You can put a “preferential payment” to work for you if you owe a “priority” debt—back child or spousal support, or recent income taxes.
Our last blog post was about how you can benefit from a “preference” in your bankruptcy case. A “preference” is a payment you made to a creditor (voluntarily or involuntarily) during the 90-day period before filing (or sometimes the 1-year period), which, under certain circumstances, your trustee can force the creditor to repay. The creditor doesn’t pay the preferential payment back to you but rather to your bankruptcy trustee. The trustee then distributes that money among your creditors. The way you benefit is when most of that money going to a debt that you need and want to be paid.
Last time our focus was on how a payment to a creditor qualifies to be a “preference.” That is, what it takes for the trustee to be able to force that creditor to give back the payment. Today is about how that money goes to where you want it to go.
All debts are not created equal under the law. Not by a long shot. There is a short list of debts that are treated especially well in bankruptcy law. They are the “priority” debts. (See Section 507 of the U.S. Bankruptcy Code.)
There are ten types of “priority” debts, but only two that are common in consumer bankruptcy cases:
- “domestic support obligations”—essentially unpaid child and spousal support
- newer income tax debts—must meet certain conditions
A Chapter 7 bankruptcy trustee must pay all “priority” debts in full before paying anything on the ordinary debts. Also, the trustee pays a higher-priority “priority” debt in full before paying anything on another, lower, “priority” debt.
For example, assume you owe $2,500 in back child support, $3,000 in recent income taxes, and $100,000 in credit cards and medical debts. If the trustee would have $4,500 to distribute (after trustee fees), this is where it would go:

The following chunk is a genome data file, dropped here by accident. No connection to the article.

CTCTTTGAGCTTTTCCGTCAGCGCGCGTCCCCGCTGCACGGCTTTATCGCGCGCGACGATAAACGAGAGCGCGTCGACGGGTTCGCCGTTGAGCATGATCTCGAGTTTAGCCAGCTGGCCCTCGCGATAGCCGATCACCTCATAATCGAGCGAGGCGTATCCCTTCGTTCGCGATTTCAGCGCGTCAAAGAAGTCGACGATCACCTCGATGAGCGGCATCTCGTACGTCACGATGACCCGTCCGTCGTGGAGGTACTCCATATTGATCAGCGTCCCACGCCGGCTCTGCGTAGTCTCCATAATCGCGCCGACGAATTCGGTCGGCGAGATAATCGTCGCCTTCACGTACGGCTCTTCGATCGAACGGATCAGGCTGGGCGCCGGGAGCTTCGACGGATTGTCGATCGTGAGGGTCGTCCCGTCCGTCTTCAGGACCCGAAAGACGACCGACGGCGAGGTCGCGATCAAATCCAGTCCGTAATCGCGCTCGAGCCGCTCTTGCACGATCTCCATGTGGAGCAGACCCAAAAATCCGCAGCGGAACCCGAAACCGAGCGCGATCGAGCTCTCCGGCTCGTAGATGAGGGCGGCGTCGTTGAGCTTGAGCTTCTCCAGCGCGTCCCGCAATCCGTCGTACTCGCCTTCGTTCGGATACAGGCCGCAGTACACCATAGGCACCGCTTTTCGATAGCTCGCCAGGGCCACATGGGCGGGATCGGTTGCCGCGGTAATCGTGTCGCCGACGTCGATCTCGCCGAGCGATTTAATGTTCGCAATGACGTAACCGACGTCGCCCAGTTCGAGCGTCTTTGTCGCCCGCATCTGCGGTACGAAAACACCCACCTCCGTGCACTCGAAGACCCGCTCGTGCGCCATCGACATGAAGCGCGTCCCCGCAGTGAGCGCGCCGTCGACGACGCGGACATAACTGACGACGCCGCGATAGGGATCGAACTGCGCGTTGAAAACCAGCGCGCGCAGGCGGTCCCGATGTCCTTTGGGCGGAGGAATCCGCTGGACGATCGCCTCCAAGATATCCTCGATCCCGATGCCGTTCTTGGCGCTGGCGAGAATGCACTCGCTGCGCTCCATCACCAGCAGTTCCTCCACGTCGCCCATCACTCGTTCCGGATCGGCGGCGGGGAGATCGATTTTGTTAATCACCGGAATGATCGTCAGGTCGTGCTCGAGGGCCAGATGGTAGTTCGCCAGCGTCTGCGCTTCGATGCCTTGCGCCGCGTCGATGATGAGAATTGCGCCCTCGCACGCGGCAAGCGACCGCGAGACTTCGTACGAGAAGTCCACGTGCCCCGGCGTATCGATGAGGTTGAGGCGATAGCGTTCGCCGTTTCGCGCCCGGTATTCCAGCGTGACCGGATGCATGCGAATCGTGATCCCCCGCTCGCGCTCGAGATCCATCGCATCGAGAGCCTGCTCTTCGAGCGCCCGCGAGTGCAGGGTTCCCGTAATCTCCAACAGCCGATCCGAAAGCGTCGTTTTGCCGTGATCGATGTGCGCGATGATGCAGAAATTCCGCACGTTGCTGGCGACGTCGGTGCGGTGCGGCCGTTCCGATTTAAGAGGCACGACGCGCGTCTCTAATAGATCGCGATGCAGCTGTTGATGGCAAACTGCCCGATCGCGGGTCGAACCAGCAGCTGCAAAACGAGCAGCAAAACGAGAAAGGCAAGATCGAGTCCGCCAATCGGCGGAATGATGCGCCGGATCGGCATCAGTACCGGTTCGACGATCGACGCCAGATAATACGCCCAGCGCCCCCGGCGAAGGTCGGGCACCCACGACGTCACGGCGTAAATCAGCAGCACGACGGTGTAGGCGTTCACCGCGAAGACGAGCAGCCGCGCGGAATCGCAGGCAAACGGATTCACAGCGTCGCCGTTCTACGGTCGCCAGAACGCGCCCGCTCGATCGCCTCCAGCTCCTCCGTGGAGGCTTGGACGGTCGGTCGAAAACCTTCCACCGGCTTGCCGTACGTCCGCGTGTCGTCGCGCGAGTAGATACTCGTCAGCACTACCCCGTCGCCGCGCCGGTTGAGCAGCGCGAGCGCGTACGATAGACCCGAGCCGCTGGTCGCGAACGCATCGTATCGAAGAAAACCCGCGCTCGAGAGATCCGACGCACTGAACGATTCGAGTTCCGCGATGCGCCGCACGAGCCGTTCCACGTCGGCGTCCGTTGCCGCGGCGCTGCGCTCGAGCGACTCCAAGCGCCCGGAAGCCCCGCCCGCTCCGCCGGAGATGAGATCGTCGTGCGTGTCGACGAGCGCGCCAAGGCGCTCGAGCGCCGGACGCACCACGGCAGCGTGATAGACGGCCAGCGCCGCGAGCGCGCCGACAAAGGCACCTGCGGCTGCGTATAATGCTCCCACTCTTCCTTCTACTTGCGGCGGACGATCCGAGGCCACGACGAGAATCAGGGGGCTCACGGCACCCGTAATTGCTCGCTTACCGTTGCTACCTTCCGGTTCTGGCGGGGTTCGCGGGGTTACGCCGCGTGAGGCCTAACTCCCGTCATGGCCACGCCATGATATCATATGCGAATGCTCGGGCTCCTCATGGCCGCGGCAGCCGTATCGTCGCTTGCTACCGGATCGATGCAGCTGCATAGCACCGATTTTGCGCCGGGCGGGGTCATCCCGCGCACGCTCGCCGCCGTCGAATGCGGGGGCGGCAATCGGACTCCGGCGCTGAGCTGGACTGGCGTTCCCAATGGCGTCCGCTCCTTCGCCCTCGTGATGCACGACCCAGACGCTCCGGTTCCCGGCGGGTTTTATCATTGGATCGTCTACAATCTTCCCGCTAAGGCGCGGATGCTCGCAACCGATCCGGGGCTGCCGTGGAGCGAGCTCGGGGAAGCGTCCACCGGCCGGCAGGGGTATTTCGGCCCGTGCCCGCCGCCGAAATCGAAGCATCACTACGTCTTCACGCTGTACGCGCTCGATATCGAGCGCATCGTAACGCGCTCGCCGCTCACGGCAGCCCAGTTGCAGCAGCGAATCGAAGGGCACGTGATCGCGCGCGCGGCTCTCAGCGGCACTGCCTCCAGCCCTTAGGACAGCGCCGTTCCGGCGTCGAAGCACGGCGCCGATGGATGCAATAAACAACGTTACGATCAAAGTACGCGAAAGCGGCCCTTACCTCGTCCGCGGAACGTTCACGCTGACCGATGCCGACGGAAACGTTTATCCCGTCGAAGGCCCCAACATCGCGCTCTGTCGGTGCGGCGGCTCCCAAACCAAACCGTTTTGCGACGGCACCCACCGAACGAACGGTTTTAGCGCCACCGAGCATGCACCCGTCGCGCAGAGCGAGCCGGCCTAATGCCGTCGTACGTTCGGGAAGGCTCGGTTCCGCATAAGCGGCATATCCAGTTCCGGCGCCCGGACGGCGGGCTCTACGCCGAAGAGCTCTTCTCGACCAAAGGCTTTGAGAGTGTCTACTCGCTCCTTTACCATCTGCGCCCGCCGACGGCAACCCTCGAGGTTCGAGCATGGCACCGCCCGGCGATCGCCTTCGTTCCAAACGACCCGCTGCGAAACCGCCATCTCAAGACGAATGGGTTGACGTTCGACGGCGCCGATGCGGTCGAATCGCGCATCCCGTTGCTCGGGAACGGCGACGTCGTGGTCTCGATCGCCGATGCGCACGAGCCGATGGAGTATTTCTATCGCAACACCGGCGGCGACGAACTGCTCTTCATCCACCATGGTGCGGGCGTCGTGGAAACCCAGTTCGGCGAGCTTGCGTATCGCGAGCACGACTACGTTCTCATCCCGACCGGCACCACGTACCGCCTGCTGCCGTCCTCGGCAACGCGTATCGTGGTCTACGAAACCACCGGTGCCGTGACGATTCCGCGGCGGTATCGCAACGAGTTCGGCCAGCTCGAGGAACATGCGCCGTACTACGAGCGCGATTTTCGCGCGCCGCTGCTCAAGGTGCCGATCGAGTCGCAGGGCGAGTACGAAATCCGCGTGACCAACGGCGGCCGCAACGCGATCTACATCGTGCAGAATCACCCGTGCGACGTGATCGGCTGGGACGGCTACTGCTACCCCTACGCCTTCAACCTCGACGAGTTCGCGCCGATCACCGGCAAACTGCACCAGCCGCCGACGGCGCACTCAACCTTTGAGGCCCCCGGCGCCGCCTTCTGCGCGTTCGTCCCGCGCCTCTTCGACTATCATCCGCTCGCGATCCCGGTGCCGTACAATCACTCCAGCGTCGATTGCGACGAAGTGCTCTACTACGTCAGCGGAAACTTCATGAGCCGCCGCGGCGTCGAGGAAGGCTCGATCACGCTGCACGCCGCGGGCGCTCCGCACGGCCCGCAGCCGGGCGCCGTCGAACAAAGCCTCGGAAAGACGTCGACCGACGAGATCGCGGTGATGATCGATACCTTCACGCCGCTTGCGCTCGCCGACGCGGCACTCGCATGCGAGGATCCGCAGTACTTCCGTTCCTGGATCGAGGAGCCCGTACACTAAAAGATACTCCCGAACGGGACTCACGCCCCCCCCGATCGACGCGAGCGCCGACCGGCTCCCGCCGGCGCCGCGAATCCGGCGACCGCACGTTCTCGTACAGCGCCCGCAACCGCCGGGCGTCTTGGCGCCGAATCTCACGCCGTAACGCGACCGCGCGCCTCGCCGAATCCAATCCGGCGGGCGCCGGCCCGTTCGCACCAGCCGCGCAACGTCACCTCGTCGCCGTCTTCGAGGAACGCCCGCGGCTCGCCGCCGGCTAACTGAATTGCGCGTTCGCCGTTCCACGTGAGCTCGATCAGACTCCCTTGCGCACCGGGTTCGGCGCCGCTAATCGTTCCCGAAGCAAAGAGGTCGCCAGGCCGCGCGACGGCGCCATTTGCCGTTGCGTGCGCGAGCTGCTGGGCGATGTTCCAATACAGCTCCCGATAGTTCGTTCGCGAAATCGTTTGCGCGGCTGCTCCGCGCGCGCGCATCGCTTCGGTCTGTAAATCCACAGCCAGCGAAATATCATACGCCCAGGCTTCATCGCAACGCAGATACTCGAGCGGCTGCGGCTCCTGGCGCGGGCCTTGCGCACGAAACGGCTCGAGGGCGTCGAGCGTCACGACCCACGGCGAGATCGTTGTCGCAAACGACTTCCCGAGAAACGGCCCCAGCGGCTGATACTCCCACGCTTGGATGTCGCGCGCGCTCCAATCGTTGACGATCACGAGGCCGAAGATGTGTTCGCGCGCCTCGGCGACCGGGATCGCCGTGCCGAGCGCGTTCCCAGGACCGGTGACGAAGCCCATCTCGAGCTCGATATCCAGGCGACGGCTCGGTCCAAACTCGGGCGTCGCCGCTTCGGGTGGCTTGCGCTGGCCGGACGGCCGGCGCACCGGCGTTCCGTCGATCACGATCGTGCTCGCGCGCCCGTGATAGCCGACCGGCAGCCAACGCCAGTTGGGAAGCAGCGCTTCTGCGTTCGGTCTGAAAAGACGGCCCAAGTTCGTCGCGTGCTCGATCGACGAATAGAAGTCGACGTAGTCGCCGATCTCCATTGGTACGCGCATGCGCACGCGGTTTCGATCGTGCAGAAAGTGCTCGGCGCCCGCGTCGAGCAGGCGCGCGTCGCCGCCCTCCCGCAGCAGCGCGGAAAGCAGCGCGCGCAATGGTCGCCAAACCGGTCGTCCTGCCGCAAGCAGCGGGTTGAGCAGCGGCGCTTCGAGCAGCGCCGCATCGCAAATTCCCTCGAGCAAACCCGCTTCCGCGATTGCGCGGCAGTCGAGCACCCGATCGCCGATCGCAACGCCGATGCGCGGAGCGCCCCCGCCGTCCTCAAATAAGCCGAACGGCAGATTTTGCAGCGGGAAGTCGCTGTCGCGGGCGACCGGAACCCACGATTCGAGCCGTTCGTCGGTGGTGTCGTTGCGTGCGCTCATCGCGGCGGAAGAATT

- $2,500 back child support paid in full
- the remaining $2,000 would go towards the income taxes, leaving $1,000 still owing
- nothing would be available for the $100,000 in credit cards and medical debts
“Preference” Money Going to “Priority” Debt(s)
Simply put, any preference funds that your trustee receives will first go to your “priority” debt(s). Since back child/spousal support and recent income taxes are debts you would otherwise have to pay out on your own, you directly benefit from the trustee chasing down the preference money.
What could be better that having one of your creditors pay the debt owed to another creditor?! Even better, a creditor whose debt you are writing off, in effect pays all or part of a debt that you would have to pay yourself.
The Trustee’s Discretion
However, be aware that you have no real say about whether your bankruptcy trustee will pursue a preferential payment. The trustee has a lot of discretion about this. It’s not always easy to make a creditor disgorge a preferential payment. The trustee may decide that the costs of attempting to do so are too high compared to the anticipated benefit.
The Trustee’s Costs and Fees
Speaking of costs, the trustee usually gets to pay his or her costs of pursuing the preferential payment(s) out of the preference money recovered. That of course reduces the money available for the “priority” debt you want paid.
Also, as mentioned in passing above, the trustee gets a fee for his or her efforts (beyond the out-of-pocket costs). That fee is usually (unless the bankruptcy court disapproves):
- 25% of the first $5,000 collected
- 10% of the amount collected larger than $5,000 and up to $50,000
- 5% of the amounts collected larger than $50,000 and up to $1,000,000
This fee also reduces the amount available to pay the “priority” debt(s).
Added to Funds from Non-Exempt Assets
Creditor-reimbursed preferential payments are just one potential source of money that a bankruptcy trustee distributes to “priority” and other debts. In some consumer bankruptcy cases the debtor has one or more assets that are not “exempt” (protected from the trustee). The proceeds of the trustee’s liquidation of such assets also get distributed to the creditors, “priority” and otherwise. Again, this is only after the trustee pays his or her own costs and fees.
If you have a “priority” debt, the trustee’s pursuit of a “preferential” payment may result in that “priority” debt being paid so that you don’t have to pay it. But there are hurdles to this working out to your benefit. Your trustee may or may not decide to pursue the “preference.” And if the trustee does pursue and get the preference money back, his or her costs and fees will reduce any amount going to your “priority” debt. On the other hand, the trustee may also be distributing the liquidation proceeds of any non-exempt assets.
In any event, it’s a good thing if as a result some or all of a support or tax obligation gets paid for you.